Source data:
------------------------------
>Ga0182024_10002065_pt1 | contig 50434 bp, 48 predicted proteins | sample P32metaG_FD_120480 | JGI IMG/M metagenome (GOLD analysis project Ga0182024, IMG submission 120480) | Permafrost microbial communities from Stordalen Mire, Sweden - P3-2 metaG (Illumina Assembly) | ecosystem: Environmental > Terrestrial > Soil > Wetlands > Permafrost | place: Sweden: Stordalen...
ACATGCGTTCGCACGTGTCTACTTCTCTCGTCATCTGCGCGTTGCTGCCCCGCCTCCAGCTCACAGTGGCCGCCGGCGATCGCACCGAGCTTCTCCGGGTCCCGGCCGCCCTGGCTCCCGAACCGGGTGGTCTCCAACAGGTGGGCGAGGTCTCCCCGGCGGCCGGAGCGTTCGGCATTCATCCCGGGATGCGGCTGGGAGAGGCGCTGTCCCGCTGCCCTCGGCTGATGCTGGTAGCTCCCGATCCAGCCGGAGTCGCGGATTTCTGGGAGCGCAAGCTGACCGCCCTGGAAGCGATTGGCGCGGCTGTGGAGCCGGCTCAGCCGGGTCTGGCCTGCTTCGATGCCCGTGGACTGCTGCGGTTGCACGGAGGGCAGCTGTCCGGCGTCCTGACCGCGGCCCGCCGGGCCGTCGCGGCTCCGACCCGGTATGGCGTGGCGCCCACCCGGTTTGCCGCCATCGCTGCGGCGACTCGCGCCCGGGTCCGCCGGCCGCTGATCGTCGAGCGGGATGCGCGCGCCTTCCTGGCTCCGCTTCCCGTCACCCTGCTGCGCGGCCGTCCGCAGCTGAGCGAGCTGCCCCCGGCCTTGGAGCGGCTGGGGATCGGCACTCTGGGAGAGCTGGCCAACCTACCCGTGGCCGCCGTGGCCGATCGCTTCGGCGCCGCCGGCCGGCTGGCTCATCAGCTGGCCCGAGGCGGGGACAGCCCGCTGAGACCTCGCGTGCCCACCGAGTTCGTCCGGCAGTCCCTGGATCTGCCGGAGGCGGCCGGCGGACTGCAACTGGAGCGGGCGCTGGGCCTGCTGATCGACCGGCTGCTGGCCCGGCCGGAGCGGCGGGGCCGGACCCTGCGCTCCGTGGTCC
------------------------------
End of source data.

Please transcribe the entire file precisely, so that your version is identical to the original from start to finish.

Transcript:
>Ga0182024_10002065_pt1 | contig 50434 bp, 48 predicted proteins | sample P32metaG_FD_120480 | JGI IMG/M metagenome (GOLD analysis project Ga0182024, IMG submission 120480) | Permafrost microbial communities from Stordalen Mire, Sweden - P3-2 metaG (Illumina Assembly) | ecosystem: Environmental > Terrestrial > Soil > Wetlands > Permafrost | place: Sweden: Stordalen...
ACATGCGTTCGCACGTGTCTACTTCTCTCGTCATCTGCGCGTTGCTGCCCCGCCTCCAGCTCACAGTGGCCGCCGGCGATCGCACCGAGCTTCTCCGGGTCCCGGCCGCCCTGGCTCCCGAACCGGGTGGTCTCCAACAGGTGGGCGAGGTCTCCCCGGCGGCCGGAGCGTTCGGCATTCATCCCGGGATGCGGCTGGGAGAGGCGCTGTCCCGCTGCCCTCGGCTGATGCTGGTAGCTCCCGATCCAGCCGGAGTCGCGGATTTCTGGGAGCGCAAGCTGACCGCCCTGGAAGCGATTGGCGCGGCTGTGGAGCCGGCTCAGCCGGGTCTGGCCTGCTTCGATGCCCGTGGACTGCTGCGGTTGCACGGAGGGCAGCTGTCCGGCGTCCTGACCGCGGCCCGCCGGGCCGTCGCGGCTCCGACCCGGTATGGCGTGGCGCCCACCCGGTTTGCCGCCATCGCTGCGGCGACTCGCGCCCGGGTCCGCCGGCCGCTGATCGTCGAGCGGGATGCGCGCGCCTTCCTGGCTCCGCTTCCCGTCACCCTGCTGCGCGGCCGTCCGCAGCTGAGCGAGCTGCCCCCGGCCTTGGAGCGGCTGGGGATCGGCACTCTGGGAGAGCTGGCCAACCTACCCGTGGCCGCCGTGGCCGATCGCTTCGGCGCCGCCGGCCGGCTGGCTCATCAGCTGGCCCGAGGCGGGGACAGCCCGCTGAGACCTCGCGTGCCCACCGAGTTCGTCCGGCAGTCCCTGGATCTGCCGGAGGCGGCCGGCGGACTGCAACTGGAGCGGGCGCTGGGCCTGCTGATCGACCGGCTGCTGGCCCGGCCGGAGCGGCGGGGCCGGACCCTGCGCTCCGTGGTCC